Northumberland County reverses on blight house, gives deed back for Shamokin house
SUNBURY - Sunbury resident Keith Musser is once again responsible for a dilapidated house in Shamokin he said he mistakenly purchased two years ago at a county judicial sale.
Northumberland County Commissioners Stephen Bridy and Richard Shoch rescinded Tuesday a motion passed by Shoch and Commissioner Vinny Clausi at a Nov. 7 meeting that deeded back to the county the rundown property at 624 W. Mulberry St.
Bridy abstained on the original vote, claiming it set a dangerous precedent.
Clausi, who is in Memphis, Tenn., for his construction business, did not participate in Tuesday's meeting.
Efforts to contact Musser, who also was not in attendance, were unsuccessful. Shoch said he spoke to Musser and that he understood the county's reason for reversing course.
Musser approached the commissioners seeking a solution for the property, purchased in
August 2011 for approximately $1,300.
Musser, 59, said he did not realize the property had been scheduled for demolition by the City of Shamokin. He said it would cost him approximately $100,000 to renovate the double home or between $12,000 and $17,000 to raze it, and that he can't afford either option.
Musser, a general contractor, said he has been fined $300 per day for code violations under a city nuisance ordinance because of the poor condition of the house.
The Sunbury man previously said he recognizes the potential hazard the structure poses but said he's "caught in a terrible, terrible situation."
Musser said he had already looked over a property listed for sale that he wanted to buy and planned to repair it at his leisure. He sent a friend to the sale in his place because he had another commitment. The addresses got mixed up and instead of the intended property, the friend bought 624 W. Mulberry St. The first time he entered it, Musser said he looked up through the second floor and into the third floor.
The rear of the home collapsed Sept. 22, bringing Shamokin Fire Bureau personnel to the scene. The third floor is completely exposed at the rear of the building with portions of the exterior wall missing and the roof sagging. There have been reports of raccoons and skunks inside.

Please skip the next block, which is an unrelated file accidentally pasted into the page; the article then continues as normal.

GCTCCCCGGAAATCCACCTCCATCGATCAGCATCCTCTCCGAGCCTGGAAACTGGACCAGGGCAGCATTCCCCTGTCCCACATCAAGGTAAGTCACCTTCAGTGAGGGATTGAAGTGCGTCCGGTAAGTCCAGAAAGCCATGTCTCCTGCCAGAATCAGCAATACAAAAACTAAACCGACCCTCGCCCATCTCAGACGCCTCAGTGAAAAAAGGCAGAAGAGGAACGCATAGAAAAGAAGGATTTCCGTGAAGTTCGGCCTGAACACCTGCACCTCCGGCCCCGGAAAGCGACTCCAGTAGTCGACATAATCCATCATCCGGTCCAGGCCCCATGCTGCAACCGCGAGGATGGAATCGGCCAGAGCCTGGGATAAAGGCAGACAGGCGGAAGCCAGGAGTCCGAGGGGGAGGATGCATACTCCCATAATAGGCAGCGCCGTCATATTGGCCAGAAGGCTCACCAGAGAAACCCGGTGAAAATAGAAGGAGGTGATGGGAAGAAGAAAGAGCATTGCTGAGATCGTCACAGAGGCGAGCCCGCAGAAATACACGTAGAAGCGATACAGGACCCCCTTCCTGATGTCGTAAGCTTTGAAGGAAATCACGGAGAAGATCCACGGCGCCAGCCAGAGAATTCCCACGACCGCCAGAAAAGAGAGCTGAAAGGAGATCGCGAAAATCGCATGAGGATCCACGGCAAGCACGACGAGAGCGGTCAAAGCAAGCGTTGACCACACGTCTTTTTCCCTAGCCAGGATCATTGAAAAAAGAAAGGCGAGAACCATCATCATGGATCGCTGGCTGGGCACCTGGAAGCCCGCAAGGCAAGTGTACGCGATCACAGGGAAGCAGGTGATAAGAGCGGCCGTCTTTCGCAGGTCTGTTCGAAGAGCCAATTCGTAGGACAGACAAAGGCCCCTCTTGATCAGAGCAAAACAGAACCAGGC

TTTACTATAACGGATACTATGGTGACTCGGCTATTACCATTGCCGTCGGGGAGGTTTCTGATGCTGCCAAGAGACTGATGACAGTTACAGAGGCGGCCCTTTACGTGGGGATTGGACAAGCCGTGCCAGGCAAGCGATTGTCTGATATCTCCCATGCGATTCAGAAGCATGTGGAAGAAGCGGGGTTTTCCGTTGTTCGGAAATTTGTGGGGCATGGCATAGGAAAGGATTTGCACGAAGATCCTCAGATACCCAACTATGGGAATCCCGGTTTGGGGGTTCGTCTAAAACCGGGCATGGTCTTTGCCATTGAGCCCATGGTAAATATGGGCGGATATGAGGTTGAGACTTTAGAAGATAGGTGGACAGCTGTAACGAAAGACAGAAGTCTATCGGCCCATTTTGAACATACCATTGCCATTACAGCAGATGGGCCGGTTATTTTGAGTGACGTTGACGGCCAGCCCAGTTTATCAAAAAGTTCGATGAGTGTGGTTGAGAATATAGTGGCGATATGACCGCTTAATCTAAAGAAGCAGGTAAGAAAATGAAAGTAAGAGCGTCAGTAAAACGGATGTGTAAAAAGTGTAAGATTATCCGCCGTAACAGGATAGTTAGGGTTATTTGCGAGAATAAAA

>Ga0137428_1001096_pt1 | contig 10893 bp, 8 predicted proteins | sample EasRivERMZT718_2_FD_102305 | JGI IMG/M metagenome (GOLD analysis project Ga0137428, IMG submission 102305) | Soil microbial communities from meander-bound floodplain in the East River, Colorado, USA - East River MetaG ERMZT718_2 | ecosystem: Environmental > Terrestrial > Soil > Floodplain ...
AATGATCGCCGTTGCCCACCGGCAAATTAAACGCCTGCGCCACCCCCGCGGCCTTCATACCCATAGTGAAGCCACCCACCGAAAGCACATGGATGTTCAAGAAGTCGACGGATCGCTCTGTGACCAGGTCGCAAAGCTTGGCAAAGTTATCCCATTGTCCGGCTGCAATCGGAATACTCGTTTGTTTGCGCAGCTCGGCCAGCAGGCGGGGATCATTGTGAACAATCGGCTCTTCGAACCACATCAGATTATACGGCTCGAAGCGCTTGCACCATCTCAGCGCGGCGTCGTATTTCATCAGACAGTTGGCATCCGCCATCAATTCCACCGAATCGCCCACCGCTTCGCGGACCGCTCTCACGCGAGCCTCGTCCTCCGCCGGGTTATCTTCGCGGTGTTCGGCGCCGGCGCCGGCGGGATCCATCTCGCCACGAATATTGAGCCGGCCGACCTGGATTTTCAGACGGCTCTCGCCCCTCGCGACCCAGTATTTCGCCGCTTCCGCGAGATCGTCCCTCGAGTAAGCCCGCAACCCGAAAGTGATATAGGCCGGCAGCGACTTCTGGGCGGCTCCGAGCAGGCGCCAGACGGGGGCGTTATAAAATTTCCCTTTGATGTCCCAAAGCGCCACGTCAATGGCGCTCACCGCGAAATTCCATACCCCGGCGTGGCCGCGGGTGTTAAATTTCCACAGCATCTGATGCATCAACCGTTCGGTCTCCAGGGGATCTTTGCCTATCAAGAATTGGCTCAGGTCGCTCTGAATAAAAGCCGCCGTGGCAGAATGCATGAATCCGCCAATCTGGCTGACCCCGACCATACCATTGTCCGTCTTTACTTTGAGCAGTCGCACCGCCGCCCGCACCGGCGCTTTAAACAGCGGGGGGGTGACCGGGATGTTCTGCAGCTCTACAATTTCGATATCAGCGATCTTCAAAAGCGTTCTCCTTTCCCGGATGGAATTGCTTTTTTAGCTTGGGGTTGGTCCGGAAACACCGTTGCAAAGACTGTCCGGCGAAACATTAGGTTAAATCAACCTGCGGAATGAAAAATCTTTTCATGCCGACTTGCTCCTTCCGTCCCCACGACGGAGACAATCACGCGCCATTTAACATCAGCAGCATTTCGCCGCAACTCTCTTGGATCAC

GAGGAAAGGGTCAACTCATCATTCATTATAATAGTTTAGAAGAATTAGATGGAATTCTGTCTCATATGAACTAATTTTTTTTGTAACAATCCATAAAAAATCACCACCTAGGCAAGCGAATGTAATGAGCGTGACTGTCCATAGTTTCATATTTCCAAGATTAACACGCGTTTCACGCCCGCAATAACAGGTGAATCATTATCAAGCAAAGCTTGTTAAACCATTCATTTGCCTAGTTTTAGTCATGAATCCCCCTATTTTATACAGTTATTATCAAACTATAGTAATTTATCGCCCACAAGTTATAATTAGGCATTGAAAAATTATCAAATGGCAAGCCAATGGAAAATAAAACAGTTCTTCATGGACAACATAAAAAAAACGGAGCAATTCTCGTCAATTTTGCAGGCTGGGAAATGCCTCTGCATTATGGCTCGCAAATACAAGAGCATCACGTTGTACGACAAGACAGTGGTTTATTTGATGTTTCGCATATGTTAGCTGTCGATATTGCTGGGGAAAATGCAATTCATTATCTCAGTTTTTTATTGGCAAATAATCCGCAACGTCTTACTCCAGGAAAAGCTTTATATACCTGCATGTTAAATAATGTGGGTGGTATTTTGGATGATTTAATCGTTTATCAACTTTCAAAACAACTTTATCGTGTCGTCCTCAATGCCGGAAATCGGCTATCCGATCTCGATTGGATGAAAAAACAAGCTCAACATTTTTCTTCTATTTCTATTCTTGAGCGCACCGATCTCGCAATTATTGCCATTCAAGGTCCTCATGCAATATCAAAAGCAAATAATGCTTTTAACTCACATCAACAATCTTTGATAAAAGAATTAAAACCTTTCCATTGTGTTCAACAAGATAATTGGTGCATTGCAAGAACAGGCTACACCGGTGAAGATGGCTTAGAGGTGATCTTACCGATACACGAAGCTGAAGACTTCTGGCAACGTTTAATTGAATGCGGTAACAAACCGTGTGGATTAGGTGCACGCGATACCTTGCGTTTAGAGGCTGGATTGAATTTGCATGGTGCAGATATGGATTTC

Jan Nestico, director of the county tax claims bureau, said her office wasn't notified that the property was scheduled for demolition and that Musser didn't bring the issue to her attention until a year after he bought it.
Nestico previously said all potential buyers are encouraged to do their homework when considering a purchase. They can't enter a property, but they can look it over from the outside.
At the Nov. 7 meeting, Clausi claimed Musser was "railroaded" by the city and county because he wasn't informed the city had planned to tear it down and that the county shouldn't have made such a property available for sale.
Clausi and Shoch then agreed that Musser should be granted dispensation and released from all liability, although he would not be reimbursed the $1,300 .
Shamokin Code Officer Rick Bozza confirmed that 624 W. Mulberry St. was a "high priority" property targeted for demolition. It was one of many blighted properties included on a list as part of the Community Development Block Grant (CDBG) program, he said, but it was never specifically scheduled for demolition.
Musser is scheduled to appear before Magisterial District Judge John Gembic III of Shamokin for a summary trial at 9:15 a.m. Nov. 25 on five citations filed by Bozza and police Cpl. Bryan Primerano.
In other business at Tuesday's meeting:
- County chief clerk Gary Steffen announced that an annual inspection conducted July 2 by the state Department of Corrections shows Northumberland County Prison achieved 100 percent compliance on essential regulations and 97.8 percent on non-essential regulations.
- Commissioners agreed to lease a copier system for the domestic relations department at a cost of $108 per month for 60 months from Leaf Capital Funding LLC.
- John Kopp, of Sunbury, was appointed as the farmer director to a four-year term, beginning Jan. 1, to the Northumberland County Conservation District Board. David Crowl of Elysburg was appointed as the public director to a four-year term and Shoch was appointed as the commissioner representative to a one-year term to the board.
- Crowl also was appointed to the Anthracite Outdoor Adventure Area (AOAA) Authority for a five-year term, beginning Jan. 1.
- County engineer Charles Hopta Jr. was appointed to the Wyoming Valley Levee Raising Mitigation Board for a one-year term, effective Jan. 1.